Reviewed by Ian Lipke
Nora Roberts prefers to tell a tale these days in trilogy form. We observed this in The Chronicles of the One (Year One, Of Blood and Bone and The Rise of Magicks), a series that traced the developing life of a young girl into a warrior of considerable skill. To achieve her new status, she received instruction from a mystery man who assumed responsibility for her growth with the full agreement of her family. Not only did he teach a rebellious youth the concepts of fairness and honesty but also developed her physicality until she became a complete fighting force, a soldier who demonstrated leadership qualities that won her loyalty and, finally, victory. From these beginnings flowed The Chronicles of the One.
The current Dragonheart Series has reached the second volume. It differs, in overall terms, little from its predecessor. In Book One, The Awakening, a young woman flies to Ireland, discovers a parallel universe comprised of people who are relatives or become friends. They are in a constant state of war with an evil wizard. Breen trains under the harsh eye of leading soldier Keegan who, through lengthy painful sessions, turns her into a useful fighting force. Why the elite warriors in a civilization that is in all other respects modern, fight their wars with swords and bows and arrows while using magic for anything really sticky, is not addressed.
Book 2 of The Dragonheart Series is The Becoming, the present volume. It tells of Breen’s passing through a portal into a world that harbours magic, a welcoming world of a new family and an undreamed-of destiny. The view that Roberts can imagine more than most of us, and at a much higher level, is not disputed. But how well does this book stack up against books of similar nature and structure. For structure is at the centre of Robert’s universe. It is her greatest strength and, at the same time, an unquestionable weakness.
Consciously or not, Roberts builds her trilogies on the model of a river. Waterways begin as a minor trickle that encounters new sources of water that are fresh, sparkling, and active, eager to join with like sources to become, through union, a force of substance. In The Awakening we meet Breen and her gay friend Marco. We learn that Breen’s mother has been administering her daughter’s finances in an unjust way and we become acquainted with a group of friends that maintain a bond of loyalty with both Breen and Marco that appears inseverable. Each member is a unique individual and soon joins a host of new identities in Ireland. At this point, the friendships and Breen’s relationships with the enemies of her new universe are drawn with a finer pen. What will soon be a substantial body of water is a stable river engaged in constructing its course, albeit at a more sedate pace. Book 1 has identified its characters, drawn out their idiosyncrasies and, diverging from the river model, introduced two people, who fall in sex with one another.
By the time volume two appears, the story and the river are crawling along in tandem. The river has slowed as its great energy source struggles to keep the momentum flowing to the sea. Few streams now join the waterway. In like manner, the second volume of both Chronicles of the One and Dragonheart struggle to keep a freshly conceived storyline in motion. In The Becoming, the reader finds an enormity of dialogue, a mass of conversation that, at its best, tells the reader a little more about individual characters but fails to offer anything that is of any substance. Like the no longer fresh, and therefore interesting river, Book Two floats along, its contents a turgid swamp that has lost its way. In simple terms, the impression is that a trilogy’s length is beyond the author’s capabilities, and she has resorted to padding to complete what she regards is a suitable length. Just as one cannot stretch a river’s length, an author cannot extend a story beyond the content it possesses.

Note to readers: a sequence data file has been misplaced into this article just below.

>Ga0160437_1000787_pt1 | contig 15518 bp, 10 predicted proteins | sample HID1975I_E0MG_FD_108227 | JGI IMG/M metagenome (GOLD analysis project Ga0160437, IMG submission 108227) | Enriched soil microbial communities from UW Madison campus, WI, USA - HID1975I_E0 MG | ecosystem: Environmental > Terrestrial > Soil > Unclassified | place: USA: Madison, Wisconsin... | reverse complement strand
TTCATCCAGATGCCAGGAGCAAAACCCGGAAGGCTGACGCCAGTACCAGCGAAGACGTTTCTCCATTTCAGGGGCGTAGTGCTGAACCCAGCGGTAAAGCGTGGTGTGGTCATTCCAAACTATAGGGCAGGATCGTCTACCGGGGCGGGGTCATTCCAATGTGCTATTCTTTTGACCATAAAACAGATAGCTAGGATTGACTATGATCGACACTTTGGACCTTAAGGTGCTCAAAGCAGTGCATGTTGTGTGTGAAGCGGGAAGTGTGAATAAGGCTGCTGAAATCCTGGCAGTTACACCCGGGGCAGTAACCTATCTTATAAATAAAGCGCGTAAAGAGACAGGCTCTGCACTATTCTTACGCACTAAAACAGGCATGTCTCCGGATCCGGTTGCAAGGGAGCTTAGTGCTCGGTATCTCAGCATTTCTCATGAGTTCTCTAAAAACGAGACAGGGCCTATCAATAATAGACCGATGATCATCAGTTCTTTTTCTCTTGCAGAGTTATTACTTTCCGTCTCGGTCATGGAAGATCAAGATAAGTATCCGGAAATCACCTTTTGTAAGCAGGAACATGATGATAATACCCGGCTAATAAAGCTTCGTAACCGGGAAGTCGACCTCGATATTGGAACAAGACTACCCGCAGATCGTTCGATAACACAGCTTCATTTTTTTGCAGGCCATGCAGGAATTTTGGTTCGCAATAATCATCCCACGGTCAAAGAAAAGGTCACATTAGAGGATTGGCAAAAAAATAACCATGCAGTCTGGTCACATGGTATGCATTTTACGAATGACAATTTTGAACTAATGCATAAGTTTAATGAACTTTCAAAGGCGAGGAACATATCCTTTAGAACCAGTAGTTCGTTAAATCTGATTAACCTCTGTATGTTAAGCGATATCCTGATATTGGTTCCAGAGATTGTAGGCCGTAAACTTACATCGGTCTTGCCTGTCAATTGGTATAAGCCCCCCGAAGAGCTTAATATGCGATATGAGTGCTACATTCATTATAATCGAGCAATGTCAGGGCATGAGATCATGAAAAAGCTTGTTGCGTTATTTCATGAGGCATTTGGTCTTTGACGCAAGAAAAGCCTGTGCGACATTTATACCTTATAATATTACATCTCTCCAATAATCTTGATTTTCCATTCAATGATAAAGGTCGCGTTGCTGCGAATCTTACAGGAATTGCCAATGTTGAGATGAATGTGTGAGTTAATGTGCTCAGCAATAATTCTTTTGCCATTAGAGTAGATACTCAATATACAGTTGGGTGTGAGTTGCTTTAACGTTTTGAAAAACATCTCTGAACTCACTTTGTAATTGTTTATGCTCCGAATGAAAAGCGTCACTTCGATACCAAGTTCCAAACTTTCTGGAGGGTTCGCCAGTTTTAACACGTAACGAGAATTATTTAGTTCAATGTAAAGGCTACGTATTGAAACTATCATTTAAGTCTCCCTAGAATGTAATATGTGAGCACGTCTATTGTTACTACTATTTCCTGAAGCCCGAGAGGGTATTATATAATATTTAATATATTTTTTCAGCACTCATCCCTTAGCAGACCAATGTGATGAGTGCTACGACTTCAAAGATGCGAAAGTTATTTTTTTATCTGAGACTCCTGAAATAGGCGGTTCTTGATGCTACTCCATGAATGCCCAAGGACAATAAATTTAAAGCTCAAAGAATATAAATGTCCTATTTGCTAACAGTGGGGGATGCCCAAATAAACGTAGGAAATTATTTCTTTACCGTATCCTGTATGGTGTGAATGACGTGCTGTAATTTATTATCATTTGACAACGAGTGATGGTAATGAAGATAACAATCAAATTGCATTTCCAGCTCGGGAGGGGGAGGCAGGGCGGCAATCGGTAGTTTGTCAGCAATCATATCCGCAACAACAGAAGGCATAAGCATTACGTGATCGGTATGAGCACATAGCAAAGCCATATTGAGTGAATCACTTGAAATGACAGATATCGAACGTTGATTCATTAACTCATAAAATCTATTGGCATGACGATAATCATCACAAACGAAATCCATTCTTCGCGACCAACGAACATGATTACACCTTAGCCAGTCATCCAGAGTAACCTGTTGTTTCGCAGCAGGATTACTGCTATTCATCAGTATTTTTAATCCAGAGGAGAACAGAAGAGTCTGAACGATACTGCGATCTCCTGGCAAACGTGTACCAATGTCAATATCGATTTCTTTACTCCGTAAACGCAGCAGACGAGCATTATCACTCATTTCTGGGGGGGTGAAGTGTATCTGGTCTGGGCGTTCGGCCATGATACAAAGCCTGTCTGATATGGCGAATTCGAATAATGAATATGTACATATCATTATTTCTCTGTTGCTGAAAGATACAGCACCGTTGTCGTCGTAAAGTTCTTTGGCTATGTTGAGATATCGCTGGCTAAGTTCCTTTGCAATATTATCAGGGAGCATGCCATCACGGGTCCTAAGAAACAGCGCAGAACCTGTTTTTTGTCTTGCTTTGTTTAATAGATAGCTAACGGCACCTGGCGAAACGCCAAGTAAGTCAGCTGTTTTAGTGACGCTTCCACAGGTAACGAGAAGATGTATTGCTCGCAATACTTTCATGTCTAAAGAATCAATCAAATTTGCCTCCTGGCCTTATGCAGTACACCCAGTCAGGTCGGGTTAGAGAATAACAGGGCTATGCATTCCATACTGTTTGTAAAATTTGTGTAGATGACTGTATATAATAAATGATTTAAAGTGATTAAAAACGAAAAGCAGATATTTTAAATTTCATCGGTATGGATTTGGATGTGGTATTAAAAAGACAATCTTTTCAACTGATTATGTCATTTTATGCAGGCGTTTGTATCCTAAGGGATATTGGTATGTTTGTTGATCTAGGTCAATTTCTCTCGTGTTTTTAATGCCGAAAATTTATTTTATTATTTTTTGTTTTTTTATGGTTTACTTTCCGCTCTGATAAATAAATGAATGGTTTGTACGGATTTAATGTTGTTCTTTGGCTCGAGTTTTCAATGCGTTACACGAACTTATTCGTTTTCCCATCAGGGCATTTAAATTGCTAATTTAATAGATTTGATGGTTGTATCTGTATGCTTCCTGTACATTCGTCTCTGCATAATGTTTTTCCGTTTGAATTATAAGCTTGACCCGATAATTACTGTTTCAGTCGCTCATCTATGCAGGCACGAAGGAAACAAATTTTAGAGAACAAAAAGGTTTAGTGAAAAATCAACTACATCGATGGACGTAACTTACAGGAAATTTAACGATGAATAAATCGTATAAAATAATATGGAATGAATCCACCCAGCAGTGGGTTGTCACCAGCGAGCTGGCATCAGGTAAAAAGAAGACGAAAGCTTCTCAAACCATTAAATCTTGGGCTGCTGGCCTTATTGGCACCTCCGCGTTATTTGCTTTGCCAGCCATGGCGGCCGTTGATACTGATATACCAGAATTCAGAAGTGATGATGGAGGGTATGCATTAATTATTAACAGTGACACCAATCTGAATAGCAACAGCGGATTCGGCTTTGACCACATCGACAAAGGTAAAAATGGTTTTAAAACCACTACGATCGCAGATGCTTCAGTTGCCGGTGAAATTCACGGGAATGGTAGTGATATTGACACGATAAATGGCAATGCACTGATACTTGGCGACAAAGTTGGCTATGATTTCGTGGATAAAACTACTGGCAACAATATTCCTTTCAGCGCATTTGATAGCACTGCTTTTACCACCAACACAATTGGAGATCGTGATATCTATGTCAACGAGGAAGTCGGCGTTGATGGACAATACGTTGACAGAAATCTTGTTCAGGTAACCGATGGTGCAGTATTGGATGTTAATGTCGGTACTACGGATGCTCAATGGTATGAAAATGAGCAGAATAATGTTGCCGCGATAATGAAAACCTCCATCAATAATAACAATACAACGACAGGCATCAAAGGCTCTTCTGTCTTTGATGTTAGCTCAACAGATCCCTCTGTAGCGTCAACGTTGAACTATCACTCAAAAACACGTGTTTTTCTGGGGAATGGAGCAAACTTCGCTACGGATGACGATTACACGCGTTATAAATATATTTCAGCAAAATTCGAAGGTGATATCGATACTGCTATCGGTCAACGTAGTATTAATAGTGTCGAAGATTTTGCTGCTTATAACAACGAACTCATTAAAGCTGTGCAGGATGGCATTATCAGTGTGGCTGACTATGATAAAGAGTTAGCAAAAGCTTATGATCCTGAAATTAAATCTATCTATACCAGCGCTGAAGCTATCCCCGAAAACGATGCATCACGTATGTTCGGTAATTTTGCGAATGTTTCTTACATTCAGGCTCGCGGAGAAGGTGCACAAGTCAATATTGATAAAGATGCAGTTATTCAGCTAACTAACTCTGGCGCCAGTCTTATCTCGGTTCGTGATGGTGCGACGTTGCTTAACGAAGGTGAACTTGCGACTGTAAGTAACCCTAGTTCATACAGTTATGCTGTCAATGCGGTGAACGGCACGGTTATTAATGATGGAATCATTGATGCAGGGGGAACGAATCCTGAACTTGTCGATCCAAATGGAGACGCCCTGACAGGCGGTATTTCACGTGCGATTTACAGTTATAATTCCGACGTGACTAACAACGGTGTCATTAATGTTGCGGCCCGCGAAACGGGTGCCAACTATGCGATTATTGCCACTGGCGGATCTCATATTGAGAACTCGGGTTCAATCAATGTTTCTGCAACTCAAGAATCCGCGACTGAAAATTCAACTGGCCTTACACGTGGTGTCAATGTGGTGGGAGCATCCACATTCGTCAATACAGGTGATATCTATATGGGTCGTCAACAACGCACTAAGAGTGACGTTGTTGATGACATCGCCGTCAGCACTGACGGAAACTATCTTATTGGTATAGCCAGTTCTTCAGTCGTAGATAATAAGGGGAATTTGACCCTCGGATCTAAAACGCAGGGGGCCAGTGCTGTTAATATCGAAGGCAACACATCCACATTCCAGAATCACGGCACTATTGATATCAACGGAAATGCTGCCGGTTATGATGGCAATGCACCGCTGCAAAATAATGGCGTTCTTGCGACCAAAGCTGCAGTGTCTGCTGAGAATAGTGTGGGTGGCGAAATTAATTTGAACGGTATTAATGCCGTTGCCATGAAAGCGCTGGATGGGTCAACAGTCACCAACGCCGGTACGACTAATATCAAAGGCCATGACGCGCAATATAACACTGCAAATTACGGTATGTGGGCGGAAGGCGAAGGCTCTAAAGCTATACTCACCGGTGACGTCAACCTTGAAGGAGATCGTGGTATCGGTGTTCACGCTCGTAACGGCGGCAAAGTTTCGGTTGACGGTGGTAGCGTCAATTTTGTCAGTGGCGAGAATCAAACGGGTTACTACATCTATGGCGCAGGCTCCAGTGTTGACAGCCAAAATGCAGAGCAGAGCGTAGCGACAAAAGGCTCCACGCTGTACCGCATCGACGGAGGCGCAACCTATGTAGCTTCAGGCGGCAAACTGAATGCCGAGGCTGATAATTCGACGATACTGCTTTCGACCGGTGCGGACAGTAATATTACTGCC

Nora Roberts’ solution to the inaction of Book 2 is to make a big issue of the normalcy of being homosexual. Marco is a human being who happens to be gay. He is rabidly sexual. That is fine whatever one’s sexual inclination. Breen and Keegan become lovers when their heterosexual attraction needs to be relieved. They are discreet and unashamed. Marco and his/her partner are no different. However, in their case, Roberts makes so much of suggestive dialogue that one wonders whether she is as comfortable with homosexuality as she would like us to believe.
Book Three of The Chronicles of the One was invigorating as the themes and characters that had lain somnolent in Book Two gathered momentum to reach a climax and make the purpose in writing the series in the first place, resolved. The river, correspondingly, is about to reach the sea, its goal from the time when it was a mere trickle. All that happens in the entire riverine system is directed to achieving this end. Book Three has clarity of goal and action, with the author, eventually laying down her pen amid the cheers of an audience that has, in the main, forgotten the struggles that accompanied Book 2.
Nora Roberts has been described (often) as a writing phenomenon. Given her publication record, I tend to agree. I have enjoyed the books written in her own name and as J.D. Robb. The Becoming describes her as, “Unputdownable, Unmissable, and Unforgettable”. I concur.
By Nora Roberts
Piatkus (Hachette UK)
$32.99; 346 pp